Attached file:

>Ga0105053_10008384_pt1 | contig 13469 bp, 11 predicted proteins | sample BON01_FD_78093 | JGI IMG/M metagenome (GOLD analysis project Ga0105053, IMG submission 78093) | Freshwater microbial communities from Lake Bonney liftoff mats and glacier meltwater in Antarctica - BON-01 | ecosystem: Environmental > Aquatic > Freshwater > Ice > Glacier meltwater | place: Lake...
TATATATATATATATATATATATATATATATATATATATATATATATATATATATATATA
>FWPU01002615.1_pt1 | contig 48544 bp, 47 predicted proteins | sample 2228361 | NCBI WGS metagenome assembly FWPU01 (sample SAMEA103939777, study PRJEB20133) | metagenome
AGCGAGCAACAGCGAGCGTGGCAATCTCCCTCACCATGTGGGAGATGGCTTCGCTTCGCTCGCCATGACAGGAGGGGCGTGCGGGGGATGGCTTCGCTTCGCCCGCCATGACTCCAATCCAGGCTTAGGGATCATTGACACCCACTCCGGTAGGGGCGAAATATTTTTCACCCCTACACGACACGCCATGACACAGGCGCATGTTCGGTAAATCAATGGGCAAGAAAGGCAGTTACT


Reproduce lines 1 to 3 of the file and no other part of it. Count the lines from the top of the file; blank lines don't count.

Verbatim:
>Ga0105053_10008384_pt1 | contig 13469 bp, 11 predicted proteins | sample BON01_FD_78093 | JGI IMG/M metagenome (GOLD analysis project Ga0105053, IMG submission 78093) | Freshwater microbial communities from Lake Bonney liftoff mats and glacier meltwater in Antarctica - BON-01 | ecosystem: Environmental > Aquatic > Freshwater > Ice > Glacier meltwater | place: Lake...
TATATATATATATATATATATATATATATATATATATATATATATATATATATATATATA
>FWPU01002615.1_pt1 | contig 48544 bp, 47 predicted proteins | sample 2228361 | NCBI WGS metagenome assembly FWPU01 (sample SAMEA103939777, study PRJEB20133) | metagenome